All six were originally refused invitations to compete by the International Olympic Committee. All have previously served bans of various lengths for failed drug tests. The IOC had said it wouldn’t invite athletes previously banned for doping.

Seven Russian support personnel have filed appeals in another case.

The court says the new cases will be heard separately from ongoing hearings for 45 Russian athletes and two coaches. The opening ceremonies are Friday.

12:30 p.m.

South Korea says the number of people treated and quarantined for norovirus following an outbreak in Olympic areas has increased to 86 as authorities struggle to track the spread of the disease.

Hong Jeong-ik from South Korea’s Centers for Disease Control and Prevention said Thursday the number of cases is likely to continue to rise because authorities are screening more areas for the disease.

Officials had initially confirmed 32 cases among security personnel and sequestered about 1,200. Because the sick workers handled security, 900 military personnel have been brought in to work at 20 venues.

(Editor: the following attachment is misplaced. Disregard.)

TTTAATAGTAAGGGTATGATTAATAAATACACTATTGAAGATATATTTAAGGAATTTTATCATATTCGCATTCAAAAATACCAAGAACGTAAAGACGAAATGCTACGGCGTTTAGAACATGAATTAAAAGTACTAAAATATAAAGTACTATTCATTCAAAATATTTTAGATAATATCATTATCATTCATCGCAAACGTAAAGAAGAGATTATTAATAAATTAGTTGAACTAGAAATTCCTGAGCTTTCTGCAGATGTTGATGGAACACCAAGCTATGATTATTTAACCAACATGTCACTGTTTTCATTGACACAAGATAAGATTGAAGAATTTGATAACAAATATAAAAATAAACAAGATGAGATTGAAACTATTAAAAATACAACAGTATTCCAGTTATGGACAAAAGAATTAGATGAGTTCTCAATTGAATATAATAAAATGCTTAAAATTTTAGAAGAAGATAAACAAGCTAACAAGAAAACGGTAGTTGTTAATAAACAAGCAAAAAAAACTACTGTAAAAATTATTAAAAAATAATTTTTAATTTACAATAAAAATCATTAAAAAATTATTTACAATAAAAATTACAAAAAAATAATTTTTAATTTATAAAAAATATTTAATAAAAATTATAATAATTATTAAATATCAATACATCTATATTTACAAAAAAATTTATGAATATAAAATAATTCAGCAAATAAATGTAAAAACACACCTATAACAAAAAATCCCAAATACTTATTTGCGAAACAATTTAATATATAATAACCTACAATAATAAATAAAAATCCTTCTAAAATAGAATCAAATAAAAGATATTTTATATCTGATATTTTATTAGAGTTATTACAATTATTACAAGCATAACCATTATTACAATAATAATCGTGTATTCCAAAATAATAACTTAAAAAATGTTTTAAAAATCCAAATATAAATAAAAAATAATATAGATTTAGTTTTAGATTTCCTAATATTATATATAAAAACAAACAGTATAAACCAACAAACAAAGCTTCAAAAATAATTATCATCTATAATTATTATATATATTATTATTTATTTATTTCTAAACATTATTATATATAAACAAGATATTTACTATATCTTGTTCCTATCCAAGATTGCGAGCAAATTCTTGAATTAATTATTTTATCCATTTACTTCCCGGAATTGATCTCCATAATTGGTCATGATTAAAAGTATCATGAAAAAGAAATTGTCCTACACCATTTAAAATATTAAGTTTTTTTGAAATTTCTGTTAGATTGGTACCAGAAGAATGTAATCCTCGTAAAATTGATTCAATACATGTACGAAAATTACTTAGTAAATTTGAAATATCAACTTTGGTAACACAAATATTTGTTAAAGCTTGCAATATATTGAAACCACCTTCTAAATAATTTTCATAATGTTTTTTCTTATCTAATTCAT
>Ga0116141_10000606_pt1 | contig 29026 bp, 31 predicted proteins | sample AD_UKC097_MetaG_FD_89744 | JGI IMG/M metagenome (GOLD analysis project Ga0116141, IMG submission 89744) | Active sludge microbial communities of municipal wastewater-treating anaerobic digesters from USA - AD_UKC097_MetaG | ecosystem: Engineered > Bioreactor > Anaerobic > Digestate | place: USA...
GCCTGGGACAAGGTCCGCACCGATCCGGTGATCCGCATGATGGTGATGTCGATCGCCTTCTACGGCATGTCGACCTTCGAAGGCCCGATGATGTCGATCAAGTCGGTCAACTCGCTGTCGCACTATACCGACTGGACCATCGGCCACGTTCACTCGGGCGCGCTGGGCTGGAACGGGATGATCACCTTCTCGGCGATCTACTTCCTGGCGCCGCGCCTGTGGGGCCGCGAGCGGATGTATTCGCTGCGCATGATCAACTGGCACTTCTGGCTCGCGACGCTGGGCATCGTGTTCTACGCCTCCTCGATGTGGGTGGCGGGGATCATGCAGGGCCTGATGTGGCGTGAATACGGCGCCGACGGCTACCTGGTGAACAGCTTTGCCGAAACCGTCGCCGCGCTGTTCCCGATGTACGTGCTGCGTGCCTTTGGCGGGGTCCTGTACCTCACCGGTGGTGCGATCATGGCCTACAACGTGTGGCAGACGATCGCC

The Olympic organizing committee said 63 of those sickened, mostly security staff, were staying at a youth training center in Pyeongchang. The committee did not say where the other 23 were staying but did say 12 are police officers, seven are committee staff and four are press support staff.

Hong says officials suspect the outbreak was caused by contaminated water but that an ongoing epidemiological survey has yet to confirm that.

Norovirus is a common, infectious bug that causes unpleasant symptoms including diarrhea and vomiting but doesn’t require medical treatment.

11:50 a.m.

Some of the Russian athletes seeking last-ditch admission to the Pyeongchang Olympics have arrived for their appeal hearings.

Forty-five Russian athletes and two coaches are seeking to overturn the International Olympic Committee’s decision not to invite them to the games. If they win, it would force the IOC to accept athletes it considers to be linked to doping offenses.